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Employment Law

We launched the Clearinghouse Community in 2015 with a series of articles on employment law. This featured collection compiles those articles along with recent Clearinghouse articles on the topic. 

The Witness in Your Pocket

By Nate Vogel & Michael Hollander

Smartphones track our every movement and record in extraordinary detail our location throughout the day. Workers can use this tracking information to help prove the hours that they worked at a job in wage-theft cases that lack strong evidence. As opposed to notebooks and work-tracking applications, smartphone data are collected without requiring prior affirmative action by the user, and this makes the data ideal for wage cases. Community Legal Services created a web-based tool that helps extract location data and make an Excel timesheet for introduction in court. This evidence should be admissible, with the help of an expert, as a nonhearsay recording of the phone’s location.

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Maintaining Options for Low-Income Workers

How to Defend Clients Against Noncompete Agreements

By Carol Brooke

Defending clients against the enforcement of unfair noncompete agreements should be part of a legal aid practice representing low-wage workers. Employers are increasingly using these agreements, which greatly restrict employment options, with unskilled workers. A careful exposition of the facts and use of public-policy arguments can yield strong defenses against breach-of-contract and related claims. Attorneys should also consider potential counterclaims.

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Advancing a Living Wage and Human Rights for Restaurant Workers in the United States

By Evelyn Rangel-Medina & Saru Jayaraman

Restaurant Opportunities Centers United (ROC United) is an organization of the food justice movement striving to transform the working conditions of 11 million restaurant workers in the United States. ROC United has launched One Fair Wage, a national campaign to eliminate the federal subminimum wage, which has been set at $2.13 since 1991. ROC United is advancing human rights frameworks to improve labor standards domestically.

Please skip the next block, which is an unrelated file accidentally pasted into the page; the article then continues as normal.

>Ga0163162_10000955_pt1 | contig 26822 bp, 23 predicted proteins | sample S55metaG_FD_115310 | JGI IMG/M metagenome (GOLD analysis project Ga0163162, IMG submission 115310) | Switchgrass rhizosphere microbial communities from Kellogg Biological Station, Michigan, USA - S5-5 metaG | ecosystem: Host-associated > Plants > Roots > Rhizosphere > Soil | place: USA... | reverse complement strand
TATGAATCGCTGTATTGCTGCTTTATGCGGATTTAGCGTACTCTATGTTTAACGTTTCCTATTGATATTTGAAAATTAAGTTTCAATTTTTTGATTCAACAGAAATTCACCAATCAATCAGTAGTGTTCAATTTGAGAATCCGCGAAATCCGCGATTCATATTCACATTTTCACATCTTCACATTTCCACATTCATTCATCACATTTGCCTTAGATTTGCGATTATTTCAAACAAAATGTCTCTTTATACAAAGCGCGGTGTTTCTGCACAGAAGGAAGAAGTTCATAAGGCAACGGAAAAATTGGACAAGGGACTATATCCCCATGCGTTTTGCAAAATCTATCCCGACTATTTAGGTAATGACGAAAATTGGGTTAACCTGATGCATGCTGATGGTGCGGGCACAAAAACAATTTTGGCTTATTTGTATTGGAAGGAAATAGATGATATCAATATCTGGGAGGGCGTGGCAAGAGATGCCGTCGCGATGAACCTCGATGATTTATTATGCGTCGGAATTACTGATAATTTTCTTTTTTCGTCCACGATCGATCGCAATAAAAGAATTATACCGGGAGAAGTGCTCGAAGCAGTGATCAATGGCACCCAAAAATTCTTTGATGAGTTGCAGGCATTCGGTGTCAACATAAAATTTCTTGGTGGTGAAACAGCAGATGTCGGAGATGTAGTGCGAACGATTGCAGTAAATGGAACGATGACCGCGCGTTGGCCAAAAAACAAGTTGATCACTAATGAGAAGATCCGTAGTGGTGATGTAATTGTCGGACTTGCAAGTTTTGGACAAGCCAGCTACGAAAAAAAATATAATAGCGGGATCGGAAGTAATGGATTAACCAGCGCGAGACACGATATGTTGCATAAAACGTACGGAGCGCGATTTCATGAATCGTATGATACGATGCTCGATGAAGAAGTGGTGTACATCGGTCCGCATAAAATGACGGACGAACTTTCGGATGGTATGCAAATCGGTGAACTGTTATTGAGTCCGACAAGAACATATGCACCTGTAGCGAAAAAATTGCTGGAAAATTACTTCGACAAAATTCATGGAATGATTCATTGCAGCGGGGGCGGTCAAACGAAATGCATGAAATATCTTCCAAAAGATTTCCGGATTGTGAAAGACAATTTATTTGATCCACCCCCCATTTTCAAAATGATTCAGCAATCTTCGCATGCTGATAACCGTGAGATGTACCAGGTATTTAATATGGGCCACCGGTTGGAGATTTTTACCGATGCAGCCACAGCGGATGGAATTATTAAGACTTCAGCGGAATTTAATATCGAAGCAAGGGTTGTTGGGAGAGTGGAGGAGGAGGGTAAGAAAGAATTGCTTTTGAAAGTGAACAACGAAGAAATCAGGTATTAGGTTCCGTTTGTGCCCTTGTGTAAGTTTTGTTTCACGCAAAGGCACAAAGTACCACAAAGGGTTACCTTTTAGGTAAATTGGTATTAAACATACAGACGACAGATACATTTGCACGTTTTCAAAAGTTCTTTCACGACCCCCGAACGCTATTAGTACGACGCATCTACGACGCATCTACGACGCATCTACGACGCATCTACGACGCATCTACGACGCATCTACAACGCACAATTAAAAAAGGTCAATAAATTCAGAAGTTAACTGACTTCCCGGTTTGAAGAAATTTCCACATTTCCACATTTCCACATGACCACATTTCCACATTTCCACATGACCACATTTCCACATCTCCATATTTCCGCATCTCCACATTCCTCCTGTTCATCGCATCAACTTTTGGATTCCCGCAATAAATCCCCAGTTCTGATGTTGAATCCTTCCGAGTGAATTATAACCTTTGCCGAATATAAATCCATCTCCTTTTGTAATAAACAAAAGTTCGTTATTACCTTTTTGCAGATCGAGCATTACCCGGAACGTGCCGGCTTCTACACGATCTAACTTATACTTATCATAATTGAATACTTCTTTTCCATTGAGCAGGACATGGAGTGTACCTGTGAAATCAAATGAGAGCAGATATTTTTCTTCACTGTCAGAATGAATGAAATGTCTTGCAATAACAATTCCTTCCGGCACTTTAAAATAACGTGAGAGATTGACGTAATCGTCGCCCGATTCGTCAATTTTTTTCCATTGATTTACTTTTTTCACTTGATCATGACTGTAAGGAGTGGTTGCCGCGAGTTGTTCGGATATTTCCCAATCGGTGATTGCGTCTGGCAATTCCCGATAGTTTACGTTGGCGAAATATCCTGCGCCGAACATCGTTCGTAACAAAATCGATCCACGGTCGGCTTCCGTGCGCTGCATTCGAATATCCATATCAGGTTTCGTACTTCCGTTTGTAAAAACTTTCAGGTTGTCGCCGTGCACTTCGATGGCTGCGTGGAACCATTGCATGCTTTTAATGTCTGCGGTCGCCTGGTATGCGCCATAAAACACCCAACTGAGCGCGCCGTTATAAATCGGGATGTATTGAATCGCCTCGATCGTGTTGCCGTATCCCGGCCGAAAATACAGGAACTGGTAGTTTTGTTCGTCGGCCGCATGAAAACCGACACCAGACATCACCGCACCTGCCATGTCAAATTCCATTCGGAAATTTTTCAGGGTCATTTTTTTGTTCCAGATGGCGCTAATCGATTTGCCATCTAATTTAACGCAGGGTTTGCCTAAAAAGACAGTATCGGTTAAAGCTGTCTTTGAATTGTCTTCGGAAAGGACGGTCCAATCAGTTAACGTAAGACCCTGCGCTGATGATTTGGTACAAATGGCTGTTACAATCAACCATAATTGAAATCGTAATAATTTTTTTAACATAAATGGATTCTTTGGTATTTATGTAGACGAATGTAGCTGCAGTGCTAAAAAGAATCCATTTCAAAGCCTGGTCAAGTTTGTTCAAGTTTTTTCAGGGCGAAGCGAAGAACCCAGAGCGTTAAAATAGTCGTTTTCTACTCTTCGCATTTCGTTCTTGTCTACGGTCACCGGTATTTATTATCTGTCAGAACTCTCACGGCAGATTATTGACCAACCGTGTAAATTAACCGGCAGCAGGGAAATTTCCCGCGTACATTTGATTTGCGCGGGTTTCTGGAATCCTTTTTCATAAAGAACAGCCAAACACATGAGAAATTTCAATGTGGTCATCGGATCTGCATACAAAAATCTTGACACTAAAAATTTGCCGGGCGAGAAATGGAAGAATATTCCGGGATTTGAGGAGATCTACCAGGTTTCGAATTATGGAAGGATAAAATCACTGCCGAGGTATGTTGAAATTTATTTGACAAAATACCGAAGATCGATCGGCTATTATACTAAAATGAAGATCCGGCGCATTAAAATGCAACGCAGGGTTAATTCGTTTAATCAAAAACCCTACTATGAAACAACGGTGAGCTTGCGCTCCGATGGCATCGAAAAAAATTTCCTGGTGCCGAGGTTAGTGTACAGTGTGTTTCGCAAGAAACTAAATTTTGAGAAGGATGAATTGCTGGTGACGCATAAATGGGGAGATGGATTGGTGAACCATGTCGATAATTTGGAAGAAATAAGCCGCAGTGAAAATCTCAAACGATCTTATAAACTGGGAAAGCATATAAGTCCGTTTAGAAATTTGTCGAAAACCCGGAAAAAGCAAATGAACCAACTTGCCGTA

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Work Schedules and Working Families

Solutions to a Growing Problem

By Carrie Gleason, Shawn Sebastian & Sherry Leiwant

As more American workers are employed part-time in hourly low-wage jobs, more of them are struggling with unstable work schedules that disrupt family life and make attaining an education or holding a second job almost impossible. Some states are taking steps to remedy work-schedule abuses with reporting-pay, right-to-request, and split-shift or spread-of-hours laws. Federal legislation that embraces all of these reforms has been introduced.

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Using Anti-trafficking Laws to Advance Workers’ Rights

By Spring Miller & Stacie Jonas

The Trafficking Victims Protection Act has become an important tool for attorneys who represent vulnerable low-wage workers. It prohibits certain forms of coercive labor relationships, seeks to deter and punish those who benefit from those relationships, and establishes mechanisms to protect and compensate victims. The Legal Services Corporation issued a final rule in 2014 to clarify the extent of legal services that its programs may offer to trafficking victims.

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Expungement: A Gateway to Work

By Margaret (Peggy) Stevenson

Expungement of a person’s criminal record—that is, ameliorating that record to the legal extent possible—improves that person’s chance of securing stable employment. An expungement helps workers and their families increase their income, and society benefits from increased public revenue and safety and decreased recidivism. The Record Clearance Project at San José State University exemplifies a comprehensive expungement practice.

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Finishing What You Started

Collecting on Judgments for Low-Wage Workers

By Michael Hollander

Low-wage workers who win judgments against bad employers must be able to collect those judgments for the legal victories to mean anything. Attorneys can improve their clients’ chances of recovery before ever initiating wage-collection litigation by evaluating the employer’s assets and exploring alternatives to litigation such as settlement, mechanic’s liens, and media campaigns. After winning a case, attorneys can collect on a judgment through garnishment, levy, judgment liens, or a new tool—wage liens.

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Job Preservation for Workers Who Need Sick Leave

By Brendan Lynch

When workers take sick leave to tend to illness or injury or to care for a sick family member, their employment rights are often protected by a panoply of federal and state laws. Advocates should familiarize themselves with the Family and Medical Leave Act, the Americans with Disabilities Act, and relevant state leave laws so that they can help their clients take leave when they need it and return to their jobs when the leave is over.

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Using Pregnancy Discrimination Claims to Fight Poverty

By Elizabeth M. Gedmark

Pregnancy discrimination at work can endanger a family's financial stability. Legal services attorneys can use local, state, and federal laws—such as the Pregnancy Discrimination Act, the Americans with Disabilities Amendments Act, Title VII, and the Family and Medical Leave Act—to keep working families out of poverty. Other federal and state initiatives are under way to protect pregnant and parenting workers better.

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